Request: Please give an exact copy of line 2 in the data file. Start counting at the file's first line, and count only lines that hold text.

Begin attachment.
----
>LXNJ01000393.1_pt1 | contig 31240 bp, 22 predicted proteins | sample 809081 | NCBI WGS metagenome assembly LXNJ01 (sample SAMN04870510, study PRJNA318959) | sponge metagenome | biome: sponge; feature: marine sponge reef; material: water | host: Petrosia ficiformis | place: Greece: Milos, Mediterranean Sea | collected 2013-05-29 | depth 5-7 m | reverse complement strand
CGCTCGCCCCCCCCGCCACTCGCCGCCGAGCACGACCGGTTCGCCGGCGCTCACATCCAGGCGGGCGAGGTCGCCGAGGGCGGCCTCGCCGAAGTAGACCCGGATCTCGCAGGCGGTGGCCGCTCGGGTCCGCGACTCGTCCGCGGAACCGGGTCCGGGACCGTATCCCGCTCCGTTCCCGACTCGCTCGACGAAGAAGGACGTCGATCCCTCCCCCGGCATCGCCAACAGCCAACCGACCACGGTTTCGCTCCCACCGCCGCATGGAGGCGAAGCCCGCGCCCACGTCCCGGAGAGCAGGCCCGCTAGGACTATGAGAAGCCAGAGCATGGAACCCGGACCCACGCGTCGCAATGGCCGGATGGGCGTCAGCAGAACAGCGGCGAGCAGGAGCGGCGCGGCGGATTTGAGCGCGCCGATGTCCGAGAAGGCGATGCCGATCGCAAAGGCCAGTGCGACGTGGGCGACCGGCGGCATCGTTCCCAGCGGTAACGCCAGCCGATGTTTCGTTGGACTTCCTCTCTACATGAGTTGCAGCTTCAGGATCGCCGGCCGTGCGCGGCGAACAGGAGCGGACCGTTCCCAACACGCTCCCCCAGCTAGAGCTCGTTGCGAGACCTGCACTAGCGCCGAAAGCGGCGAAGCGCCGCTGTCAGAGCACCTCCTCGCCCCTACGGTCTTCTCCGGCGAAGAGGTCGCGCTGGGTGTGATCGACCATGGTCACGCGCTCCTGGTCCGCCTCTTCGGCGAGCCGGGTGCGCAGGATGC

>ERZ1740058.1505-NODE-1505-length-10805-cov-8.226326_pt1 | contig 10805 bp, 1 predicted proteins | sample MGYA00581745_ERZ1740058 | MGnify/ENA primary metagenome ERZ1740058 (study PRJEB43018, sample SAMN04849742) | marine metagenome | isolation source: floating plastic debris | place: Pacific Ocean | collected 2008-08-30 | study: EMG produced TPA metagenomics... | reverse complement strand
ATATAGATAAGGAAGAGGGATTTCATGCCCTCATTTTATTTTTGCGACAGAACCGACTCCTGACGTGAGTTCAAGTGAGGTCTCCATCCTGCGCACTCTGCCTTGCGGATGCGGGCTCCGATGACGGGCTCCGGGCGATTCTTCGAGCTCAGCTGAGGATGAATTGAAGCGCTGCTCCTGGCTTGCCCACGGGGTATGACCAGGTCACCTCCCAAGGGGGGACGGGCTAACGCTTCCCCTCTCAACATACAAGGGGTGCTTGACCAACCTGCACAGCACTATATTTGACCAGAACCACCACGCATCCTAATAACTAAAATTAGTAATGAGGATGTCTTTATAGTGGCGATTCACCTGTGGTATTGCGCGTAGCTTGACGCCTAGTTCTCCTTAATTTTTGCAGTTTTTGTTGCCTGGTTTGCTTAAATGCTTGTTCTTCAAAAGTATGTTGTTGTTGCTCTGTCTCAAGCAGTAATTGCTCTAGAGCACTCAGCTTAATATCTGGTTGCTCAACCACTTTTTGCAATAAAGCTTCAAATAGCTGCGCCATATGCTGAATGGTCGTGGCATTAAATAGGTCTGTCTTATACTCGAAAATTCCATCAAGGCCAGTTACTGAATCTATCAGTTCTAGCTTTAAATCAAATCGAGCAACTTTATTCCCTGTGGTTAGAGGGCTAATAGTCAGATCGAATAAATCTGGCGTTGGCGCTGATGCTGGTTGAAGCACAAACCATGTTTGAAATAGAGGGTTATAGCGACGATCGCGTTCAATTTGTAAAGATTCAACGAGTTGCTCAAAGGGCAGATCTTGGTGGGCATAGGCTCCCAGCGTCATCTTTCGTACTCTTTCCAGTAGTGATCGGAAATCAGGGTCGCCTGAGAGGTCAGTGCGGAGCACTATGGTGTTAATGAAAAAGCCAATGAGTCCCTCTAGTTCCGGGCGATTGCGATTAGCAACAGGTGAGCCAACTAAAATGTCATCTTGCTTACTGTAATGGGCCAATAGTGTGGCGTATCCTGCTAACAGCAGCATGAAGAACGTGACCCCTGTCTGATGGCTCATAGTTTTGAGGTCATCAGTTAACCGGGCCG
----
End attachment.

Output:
CGCTCGCCCCCCCCGCCACTCGCCGCCGAGCACGACCGGTTCGCCGGCGCTCACATCCAGGCGGGCGAGGTCGCCGAGGGCGGCCTCGCCGAAGTAGACCCGGATCTCGCAGGCGGTGGCCGCTCGGGTCCGCGACTCGTCCGCGGAACCGGGTCCGGGACCGTATCCCGCTCCGTTCCCGACTCGCTCGACGAAGAAGGACGTCGATCCCTCCCCCGGCATCGCCAACAGCCAACCGACCACGGTTTCGCTCCCACCGCCGCATGGAGGCGAAGCCCGCGCCCACGTCCCGGAGAGCAGGCCCGCTAGGACTATGAGAAGCCAGAGCATGGAACCCGGACCCACGCGTCGCAATGGCCGGATGGGCGTCAGCAGAACAGCGGCGAGCAGGAGCGGCGCGGCGGATTTGAGCGCGCCGATGTCCGAGAAGGCGATGCCGATCGCAAAGGCCAGTGCGACGTGGGCGACCGGCGGCATCGTTCCCAGCGGTAACGCCAGCCGATGTTTCGTTGGACTTCCTCTCTACATGAGTTGCAGCTTCAGGATCGCCGGCCGTGCGCGGCGAACAGGAGCGGACCGTTCCCAACACGCTCCCCCAGCTAGAGCTCGTTGCGAGACCTGCACTAGCGCCGAAAGCGGCGAAGCGCCGCTGTCAGAGCACCTCCTCGCCCCTACGGTCTTCTCCGGCGAAGAGGTCGCGCTGGGTGTGATCGACCATGGTCACGCGCTCCTGGTCCGCCTCTTCGGCGAGCCGGGTGCGCAGGATGC